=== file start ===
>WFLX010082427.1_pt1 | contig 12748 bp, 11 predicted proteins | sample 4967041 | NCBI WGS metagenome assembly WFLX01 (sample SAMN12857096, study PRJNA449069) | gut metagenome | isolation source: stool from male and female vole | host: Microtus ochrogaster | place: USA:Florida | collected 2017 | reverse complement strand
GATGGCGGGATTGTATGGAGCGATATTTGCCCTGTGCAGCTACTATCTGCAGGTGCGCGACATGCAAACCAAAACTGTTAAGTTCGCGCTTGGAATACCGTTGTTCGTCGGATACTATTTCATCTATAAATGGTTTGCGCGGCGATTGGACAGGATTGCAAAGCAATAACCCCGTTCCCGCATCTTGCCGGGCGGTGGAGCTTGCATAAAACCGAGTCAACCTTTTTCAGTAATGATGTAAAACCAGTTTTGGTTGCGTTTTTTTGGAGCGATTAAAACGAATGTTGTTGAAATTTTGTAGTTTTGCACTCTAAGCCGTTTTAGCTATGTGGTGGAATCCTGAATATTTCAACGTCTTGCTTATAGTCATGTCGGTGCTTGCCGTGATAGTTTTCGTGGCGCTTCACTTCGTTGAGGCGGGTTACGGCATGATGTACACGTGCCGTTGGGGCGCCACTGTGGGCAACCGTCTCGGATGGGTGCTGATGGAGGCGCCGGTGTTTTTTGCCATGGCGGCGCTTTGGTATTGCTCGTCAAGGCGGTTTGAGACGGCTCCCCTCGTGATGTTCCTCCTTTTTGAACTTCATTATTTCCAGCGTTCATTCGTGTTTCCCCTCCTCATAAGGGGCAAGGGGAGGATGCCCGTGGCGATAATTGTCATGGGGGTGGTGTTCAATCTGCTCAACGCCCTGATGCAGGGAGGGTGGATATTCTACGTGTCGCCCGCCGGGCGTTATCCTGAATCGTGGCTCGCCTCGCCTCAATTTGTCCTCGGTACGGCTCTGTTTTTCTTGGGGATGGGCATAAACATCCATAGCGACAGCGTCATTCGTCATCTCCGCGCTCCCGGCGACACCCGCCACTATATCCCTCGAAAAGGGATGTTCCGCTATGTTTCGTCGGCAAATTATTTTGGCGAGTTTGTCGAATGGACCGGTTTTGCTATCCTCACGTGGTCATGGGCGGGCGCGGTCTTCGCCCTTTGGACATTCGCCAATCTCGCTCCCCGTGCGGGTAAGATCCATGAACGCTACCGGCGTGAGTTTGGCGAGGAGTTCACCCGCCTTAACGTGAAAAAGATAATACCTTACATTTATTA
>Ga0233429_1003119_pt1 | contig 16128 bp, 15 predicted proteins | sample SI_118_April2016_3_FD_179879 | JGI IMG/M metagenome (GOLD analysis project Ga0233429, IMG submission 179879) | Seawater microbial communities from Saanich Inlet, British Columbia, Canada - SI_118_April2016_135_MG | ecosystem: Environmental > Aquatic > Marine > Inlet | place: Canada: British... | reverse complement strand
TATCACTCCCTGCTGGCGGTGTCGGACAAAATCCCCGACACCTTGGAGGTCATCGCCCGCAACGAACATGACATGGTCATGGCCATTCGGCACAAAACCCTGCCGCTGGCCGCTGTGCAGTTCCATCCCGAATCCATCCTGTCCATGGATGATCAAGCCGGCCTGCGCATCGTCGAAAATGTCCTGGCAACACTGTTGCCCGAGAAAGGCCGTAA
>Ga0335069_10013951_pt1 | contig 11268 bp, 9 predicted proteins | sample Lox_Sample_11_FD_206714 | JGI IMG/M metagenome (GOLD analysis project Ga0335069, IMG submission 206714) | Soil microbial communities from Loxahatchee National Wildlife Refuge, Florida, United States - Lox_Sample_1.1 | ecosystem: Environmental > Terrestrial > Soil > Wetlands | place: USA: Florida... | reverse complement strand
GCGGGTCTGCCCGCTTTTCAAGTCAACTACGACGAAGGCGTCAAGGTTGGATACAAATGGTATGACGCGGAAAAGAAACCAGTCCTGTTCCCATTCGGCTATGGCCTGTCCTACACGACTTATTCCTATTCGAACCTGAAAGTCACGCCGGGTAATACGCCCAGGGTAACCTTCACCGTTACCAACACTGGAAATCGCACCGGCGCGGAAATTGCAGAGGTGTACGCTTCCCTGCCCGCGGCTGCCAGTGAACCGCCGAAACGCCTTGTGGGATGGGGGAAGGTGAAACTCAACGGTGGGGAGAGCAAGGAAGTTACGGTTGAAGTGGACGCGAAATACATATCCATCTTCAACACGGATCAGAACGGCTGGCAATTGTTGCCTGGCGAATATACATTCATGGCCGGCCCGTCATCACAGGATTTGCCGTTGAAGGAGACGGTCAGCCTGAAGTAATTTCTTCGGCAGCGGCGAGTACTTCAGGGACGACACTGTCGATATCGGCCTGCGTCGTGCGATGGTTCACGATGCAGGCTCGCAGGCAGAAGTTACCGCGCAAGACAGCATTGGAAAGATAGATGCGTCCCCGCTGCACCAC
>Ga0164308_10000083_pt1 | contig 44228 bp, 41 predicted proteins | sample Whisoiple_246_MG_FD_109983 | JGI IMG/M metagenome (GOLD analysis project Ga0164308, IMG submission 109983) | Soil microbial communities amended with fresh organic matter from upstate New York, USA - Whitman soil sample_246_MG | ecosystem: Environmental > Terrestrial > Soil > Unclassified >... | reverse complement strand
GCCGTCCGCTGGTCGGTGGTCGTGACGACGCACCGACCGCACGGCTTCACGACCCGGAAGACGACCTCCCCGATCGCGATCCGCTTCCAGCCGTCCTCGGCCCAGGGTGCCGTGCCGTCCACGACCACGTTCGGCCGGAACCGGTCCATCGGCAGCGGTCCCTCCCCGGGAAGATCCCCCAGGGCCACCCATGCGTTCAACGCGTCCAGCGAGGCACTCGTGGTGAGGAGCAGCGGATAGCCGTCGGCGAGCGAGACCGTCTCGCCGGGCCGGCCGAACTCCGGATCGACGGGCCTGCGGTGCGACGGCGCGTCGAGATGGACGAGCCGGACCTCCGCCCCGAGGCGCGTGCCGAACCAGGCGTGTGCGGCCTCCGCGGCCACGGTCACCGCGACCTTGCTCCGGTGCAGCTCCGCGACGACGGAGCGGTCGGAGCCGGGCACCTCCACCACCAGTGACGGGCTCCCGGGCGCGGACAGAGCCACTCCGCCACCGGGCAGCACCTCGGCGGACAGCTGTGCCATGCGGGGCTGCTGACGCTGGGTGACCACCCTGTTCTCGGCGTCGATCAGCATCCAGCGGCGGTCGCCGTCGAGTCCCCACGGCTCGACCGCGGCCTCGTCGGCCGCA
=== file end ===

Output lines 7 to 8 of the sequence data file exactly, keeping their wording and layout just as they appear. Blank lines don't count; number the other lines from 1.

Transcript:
>Ga0164308_10000083_pt1 | contig 44228 bp, 41 predicted proteins | sample Whisoiple_246_MG_FD_109983 | JGI IMG/M metagenome (GOLD analysis project Ga0164308, IMG submission 109983) | Soil microbial communities amended with fresh organic matter from upstate New York, USA - Whitman soil sample_246_MG | ecosystem: Environmental > Terrestrial > Soil > Unclassified >... | reverse complement strand
GCCGTCCGCTGGTCGGTGGTCGTGACGACGCACCGACCGCACGGCTTCACGACCCGGAAGACGACCTCCCCGATCGCGATCCGCTTCCAGCCGTCCTCGGCCCAGGGTGCCGTGCCGTCCACGACCACGTTCGGCCGGAACCGGTCCATCGGCAGCGGTCCCTCCCCGGGAAGATCCCCCAGGGCCACCCATGCGTTCAACGCGTCCAGCGAGGCACTCGTGGTGAGGAGCAGCGGATAGCCGTCGGCGAGCGAGACCGTCTCGCCGGGCCGGCCGAACTCCGGATCGACGGGCCTGCGGTGCGACGGCGCGTCGAGATGGACGAGCCGGACCTCCGCCCCGAGGCGCGTGCCGAACCAGGCGTGTGCGGCCTCCGCGGCCACGGTCACCGCGACCTTGCTCCGGTGCAGCTCCGCGACGACGGAGCGGTCGGAGCCGGGCACCTCCACCACCAGTGACGGGCTCCCGGGCGCGGACAGAGCCACTCCGCCACCGGGCAGCACCTCGGCGGACAGCTGTGCCATGCGGGGCTGCTGACGCTGGGTGACCACCCTGTTCTCGGCGTCGATCAGCATCCAGCGGCGGTCGCCGTCGAGTCCCCACGGCTCGACCGCGGCCTCGTCGGCCGCA